Ambrose was no respecter of persons. Although he was a warm friend of the Emperor Theodosius, he denounced the latter’s cruel massacre of the people of Thessalonica, and, when Theodosius came to the church of Ambrose to worship, he was met at the door by the brave bishop and denied admittance.

“Do you,” he cried, “who have been guilty of shedding innocent blood, dare to enter the sanctuary?”

The emperor for eight months refrained from communion; then he applied for absolution, which was granted him after he had done public penance. He also promised in the future never to execute a death sentence within thirty days of its pronouncement.

It was at Milan that the pious Monica experienced the joy of seeing her tears and prayers answered in the conversion of her famous son, Augustine. The latter, who had come to Milan in the year 384 as a teacher of oratory, 28 was attracted at first by the eloquence of Ambrose’s preaching. It was not long, however, before the Word of God began to grip the heart of the skeptical, sensual youth. At length he was induced to begin anew the study of the Scripture, and his conversion followed. It was on Easter Sunday, 387 A.D., that he received the rite of holy baptism at the hands of Bishop Ambrose. There is a beautiful tradition that the Te Deum Laudamus was composed under inspiration and recited alternately by Ambrose and Augustine immediately after the latter had been baptized. However, there is little to substantiate this legend, and it is more likely that the magnificent hymn of praise was a compilation of a later date, based on a very ancient Greek version.

As Athanasius was the defender of the doctrine of the Trinity in the East, so Ambrose was its champion in the West. It is natural, therefore, that many of the hymns of Ambrose center around the deity of Christ. There are at least twelve Latin hymns that can be ascribed with certainty to him. Perhaps his best hymn is Veni, Redemptor gentium, which Luther prized very highly and which was one of the first he translated into German. The English translation, “Come, Thou Saviour of our race,” is by William R. Reynolds. Another Advent hymn, “Now hail we our Redeemer,” is sometimes ascribed to Ambrose.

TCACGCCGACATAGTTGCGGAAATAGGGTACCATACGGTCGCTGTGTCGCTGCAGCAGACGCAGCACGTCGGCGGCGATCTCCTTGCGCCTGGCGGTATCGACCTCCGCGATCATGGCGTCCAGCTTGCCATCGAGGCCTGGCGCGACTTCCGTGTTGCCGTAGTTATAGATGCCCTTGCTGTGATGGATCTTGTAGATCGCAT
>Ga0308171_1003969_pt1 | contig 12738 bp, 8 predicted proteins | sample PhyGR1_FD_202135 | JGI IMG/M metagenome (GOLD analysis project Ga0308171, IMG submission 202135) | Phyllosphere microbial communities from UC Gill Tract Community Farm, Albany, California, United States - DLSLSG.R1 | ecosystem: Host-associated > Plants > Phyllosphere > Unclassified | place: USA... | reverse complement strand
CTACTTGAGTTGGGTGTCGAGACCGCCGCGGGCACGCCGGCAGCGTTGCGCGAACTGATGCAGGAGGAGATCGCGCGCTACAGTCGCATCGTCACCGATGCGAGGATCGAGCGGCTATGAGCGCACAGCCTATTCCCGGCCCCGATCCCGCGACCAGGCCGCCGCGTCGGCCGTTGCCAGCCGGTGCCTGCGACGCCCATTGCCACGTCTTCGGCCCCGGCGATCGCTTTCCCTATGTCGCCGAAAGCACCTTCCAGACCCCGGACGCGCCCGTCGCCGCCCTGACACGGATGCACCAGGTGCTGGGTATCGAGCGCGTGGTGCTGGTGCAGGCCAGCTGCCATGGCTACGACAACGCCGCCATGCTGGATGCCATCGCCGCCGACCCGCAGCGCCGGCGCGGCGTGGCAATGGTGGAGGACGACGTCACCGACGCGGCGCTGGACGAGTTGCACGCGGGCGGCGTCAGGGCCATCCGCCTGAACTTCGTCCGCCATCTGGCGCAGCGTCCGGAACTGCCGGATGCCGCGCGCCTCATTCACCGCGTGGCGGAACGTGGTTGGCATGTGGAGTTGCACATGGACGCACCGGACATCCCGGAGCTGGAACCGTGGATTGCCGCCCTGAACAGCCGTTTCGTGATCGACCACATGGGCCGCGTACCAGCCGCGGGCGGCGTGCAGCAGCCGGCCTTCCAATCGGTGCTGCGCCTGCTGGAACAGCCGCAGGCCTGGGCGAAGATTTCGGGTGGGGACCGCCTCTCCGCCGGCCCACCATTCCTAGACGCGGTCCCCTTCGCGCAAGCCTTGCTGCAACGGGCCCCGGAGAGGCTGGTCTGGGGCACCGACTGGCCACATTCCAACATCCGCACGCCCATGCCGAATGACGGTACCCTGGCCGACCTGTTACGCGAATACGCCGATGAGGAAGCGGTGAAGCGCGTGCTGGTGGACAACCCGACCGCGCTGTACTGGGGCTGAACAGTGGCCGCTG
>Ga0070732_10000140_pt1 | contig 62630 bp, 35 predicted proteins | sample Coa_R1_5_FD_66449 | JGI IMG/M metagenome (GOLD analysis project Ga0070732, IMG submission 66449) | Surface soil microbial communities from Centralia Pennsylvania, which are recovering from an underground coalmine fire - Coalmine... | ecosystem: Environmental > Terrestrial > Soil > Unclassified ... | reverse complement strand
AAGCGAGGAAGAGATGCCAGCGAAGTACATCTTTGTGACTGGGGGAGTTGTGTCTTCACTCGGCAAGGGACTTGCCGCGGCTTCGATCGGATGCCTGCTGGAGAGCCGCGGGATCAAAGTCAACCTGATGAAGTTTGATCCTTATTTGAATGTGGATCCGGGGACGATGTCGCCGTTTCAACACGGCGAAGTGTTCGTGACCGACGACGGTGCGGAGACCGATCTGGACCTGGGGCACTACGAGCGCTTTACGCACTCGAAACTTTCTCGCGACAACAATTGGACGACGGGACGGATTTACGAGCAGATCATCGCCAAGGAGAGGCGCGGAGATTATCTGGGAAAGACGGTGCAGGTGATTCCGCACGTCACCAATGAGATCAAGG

The beloved bishop, whose life had been so stormy, passed peacefully to rest on Easter evening, 397 A.D. Thus was seemingly granted beautiful fulfilment to the prayer Ambrose utters in one of his hymns:

Grant to life’s day a calm unclouded ending,

An eve untouched by shadows of decay,

The brightness of a holy deathbed blending

With dawning glories of the eternal day.


While Ambrose was defending the faith and inditing sacred songs at Milan, another richly-endowed poet was writing sublime Latin verse far to the West. He was Aurelius Clemens Prudentius, the great Spanish hymnist. Of his personal history we know little except that he was born 348 A.D. in northern Spain, probably at Saragossa.

In early life he occupied important positions of state, but in his latter years he retired to a monastery. Here he exercised his high poetic gifts in writing a series of sacred Latin poems. He was preeminently the poet of the martyrs, never ceasing to extol their Christian faith and fortitude. Bentley called Prudentius the “Horace of the Christians.” Rudelbach declared that his poetry “is like gold set with precious stones,” and Luther expressed the desire that the works of Prudentius should be studied in the schools.

The finest funeral hymn ever written has come to us from the pen of this early Spanish bard. It consists of forty-four verses, and begins with the line, Deus ignee fons animarum. It is sometimes referred to as the “song of the catacombs.” Archbishop Trench of England called this hymn “the crowning glory of the poetry of Prudentius,” and another archbishop, Johan Olof Wallin, the great hymnist of Sweden, made four different attempts at translating it before he produced the hymn now regarded as one of the choicest gems in the “Psalm-book” of his native land.

An English version, derived from the longer poem, begins with the stanza:

Despair not, O heart, in thy sorrow,

But hope from God’s promises borrow;

Beware, in thy sorrow, of sinning,

For death is of life the beginning.